John Robinson Jeffers’s life, milieu, and work are of one piece. From his early adulthood, one can see him choosing a place of living and a way of life that are strongly reflected in his poetry and in his occasional prose statements about his work.
When Jeffers was born in Pittsburgh in 1887, his father was forty-nine, his mother twenty-seven. His father’s occupation as well as his age set the boy apart; the senior Jeffers had been a Presbyterian minister and was professor of Old Testament literature and exegesis at Western Theological Seminary. Young Robin was an only child for seven years, and he spent much of his time in solitary wandering or reading on the relatively isolated family property. He was later educated in Switzerland for nearly four years, in schools in which the language of instruction was either French or German. His father had introduced him to Greek at the age of five, and he also acquired Latin and some Italian. After his parents moved to Los Angeles, he entered Occidental College, where he continued his classical and literary education and supplemented his childhood religious training with courses in biblical literature and theology.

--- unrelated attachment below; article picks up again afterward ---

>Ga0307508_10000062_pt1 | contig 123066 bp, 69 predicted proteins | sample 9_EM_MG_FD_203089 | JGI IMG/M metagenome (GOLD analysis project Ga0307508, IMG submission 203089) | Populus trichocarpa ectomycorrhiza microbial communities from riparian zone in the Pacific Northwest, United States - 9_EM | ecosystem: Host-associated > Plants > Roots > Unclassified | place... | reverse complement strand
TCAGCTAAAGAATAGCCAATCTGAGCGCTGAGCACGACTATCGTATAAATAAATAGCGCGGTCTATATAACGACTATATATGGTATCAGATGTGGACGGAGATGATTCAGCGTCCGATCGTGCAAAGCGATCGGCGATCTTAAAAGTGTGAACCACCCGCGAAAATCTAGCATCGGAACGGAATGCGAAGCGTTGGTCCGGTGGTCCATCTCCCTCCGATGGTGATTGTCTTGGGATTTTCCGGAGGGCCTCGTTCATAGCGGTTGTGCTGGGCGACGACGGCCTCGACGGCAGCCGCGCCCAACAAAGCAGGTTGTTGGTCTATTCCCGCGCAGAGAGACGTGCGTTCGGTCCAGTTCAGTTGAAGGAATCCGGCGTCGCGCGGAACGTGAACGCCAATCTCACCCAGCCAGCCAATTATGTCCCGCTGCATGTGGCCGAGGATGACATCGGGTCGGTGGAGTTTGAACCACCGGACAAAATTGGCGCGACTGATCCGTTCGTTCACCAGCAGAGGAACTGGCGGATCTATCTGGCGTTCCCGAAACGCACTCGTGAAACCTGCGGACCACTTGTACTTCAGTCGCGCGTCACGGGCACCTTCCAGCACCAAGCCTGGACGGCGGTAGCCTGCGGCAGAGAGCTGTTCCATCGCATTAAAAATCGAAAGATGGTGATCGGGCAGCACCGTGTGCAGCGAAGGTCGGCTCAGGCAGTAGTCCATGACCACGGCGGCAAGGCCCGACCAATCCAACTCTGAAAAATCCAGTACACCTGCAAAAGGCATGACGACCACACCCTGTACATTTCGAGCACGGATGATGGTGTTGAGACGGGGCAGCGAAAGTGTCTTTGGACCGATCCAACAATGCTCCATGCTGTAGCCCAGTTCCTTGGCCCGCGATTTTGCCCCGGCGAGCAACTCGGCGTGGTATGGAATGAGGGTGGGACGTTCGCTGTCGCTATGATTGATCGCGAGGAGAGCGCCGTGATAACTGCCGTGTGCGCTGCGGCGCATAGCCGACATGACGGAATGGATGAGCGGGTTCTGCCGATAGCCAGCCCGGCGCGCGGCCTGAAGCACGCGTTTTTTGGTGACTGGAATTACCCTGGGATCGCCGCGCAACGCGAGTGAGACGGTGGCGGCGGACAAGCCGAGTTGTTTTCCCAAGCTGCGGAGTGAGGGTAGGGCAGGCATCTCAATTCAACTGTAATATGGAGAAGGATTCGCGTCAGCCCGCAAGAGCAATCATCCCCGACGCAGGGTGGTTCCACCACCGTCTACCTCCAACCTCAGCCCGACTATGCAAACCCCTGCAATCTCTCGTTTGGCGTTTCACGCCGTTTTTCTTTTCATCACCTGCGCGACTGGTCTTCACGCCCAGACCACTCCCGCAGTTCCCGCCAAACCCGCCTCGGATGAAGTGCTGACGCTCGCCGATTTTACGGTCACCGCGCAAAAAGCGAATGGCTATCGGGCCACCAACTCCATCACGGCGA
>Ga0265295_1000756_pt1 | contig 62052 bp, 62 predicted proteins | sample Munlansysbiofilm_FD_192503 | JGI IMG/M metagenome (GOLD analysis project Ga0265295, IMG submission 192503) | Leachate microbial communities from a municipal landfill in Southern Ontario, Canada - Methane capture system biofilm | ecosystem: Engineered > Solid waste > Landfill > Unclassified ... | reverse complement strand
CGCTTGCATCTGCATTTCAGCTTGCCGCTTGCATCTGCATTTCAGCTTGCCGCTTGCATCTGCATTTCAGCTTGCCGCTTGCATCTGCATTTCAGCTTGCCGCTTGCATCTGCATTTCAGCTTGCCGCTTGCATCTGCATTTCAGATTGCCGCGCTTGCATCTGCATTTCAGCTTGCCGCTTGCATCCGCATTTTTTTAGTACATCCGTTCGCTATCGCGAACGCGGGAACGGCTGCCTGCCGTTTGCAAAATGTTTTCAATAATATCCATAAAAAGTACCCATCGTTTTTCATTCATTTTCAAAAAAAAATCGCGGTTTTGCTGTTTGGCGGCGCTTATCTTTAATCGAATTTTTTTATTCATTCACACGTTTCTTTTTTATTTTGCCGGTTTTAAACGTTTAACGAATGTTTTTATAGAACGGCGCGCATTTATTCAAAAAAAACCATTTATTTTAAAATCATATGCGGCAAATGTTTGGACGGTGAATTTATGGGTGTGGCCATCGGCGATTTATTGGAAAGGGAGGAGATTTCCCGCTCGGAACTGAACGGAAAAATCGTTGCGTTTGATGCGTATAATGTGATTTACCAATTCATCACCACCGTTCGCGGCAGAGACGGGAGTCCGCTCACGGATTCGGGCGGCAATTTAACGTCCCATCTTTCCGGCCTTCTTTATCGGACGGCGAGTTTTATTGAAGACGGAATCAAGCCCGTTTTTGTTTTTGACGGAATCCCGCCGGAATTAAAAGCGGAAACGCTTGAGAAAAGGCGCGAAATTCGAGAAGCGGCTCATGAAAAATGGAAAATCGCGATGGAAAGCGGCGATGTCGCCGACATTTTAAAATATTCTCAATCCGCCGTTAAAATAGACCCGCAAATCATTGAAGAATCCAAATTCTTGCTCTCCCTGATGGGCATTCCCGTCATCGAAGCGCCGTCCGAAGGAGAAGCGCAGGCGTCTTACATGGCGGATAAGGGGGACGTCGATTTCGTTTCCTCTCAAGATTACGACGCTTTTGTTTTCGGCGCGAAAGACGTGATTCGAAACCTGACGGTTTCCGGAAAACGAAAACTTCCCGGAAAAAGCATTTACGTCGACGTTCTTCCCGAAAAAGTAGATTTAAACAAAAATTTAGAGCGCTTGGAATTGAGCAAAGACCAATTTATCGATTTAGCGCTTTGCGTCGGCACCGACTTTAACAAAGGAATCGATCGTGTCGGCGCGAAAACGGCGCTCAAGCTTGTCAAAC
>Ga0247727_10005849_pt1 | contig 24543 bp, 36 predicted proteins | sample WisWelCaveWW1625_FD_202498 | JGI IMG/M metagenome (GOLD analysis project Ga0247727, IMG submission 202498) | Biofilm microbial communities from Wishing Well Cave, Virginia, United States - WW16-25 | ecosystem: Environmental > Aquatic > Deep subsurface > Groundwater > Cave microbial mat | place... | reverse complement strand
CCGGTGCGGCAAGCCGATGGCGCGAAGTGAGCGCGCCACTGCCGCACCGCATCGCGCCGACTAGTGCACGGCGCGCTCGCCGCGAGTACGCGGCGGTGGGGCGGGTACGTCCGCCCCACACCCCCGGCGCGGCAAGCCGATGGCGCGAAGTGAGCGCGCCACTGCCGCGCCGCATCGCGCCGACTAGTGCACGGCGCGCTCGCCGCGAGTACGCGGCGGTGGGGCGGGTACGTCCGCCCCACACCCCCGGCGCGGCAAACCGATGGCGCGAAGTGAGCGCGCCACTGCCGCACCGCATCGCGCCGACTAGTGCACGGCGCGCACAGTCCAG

Although popular with his fellow students, Jeffers already was establishing the pattern of his life through his interest in camping and mountain climbing on one hand, and in reading and writing on the other. Graduating at eighteen, he then pursued medical studies at the University of...
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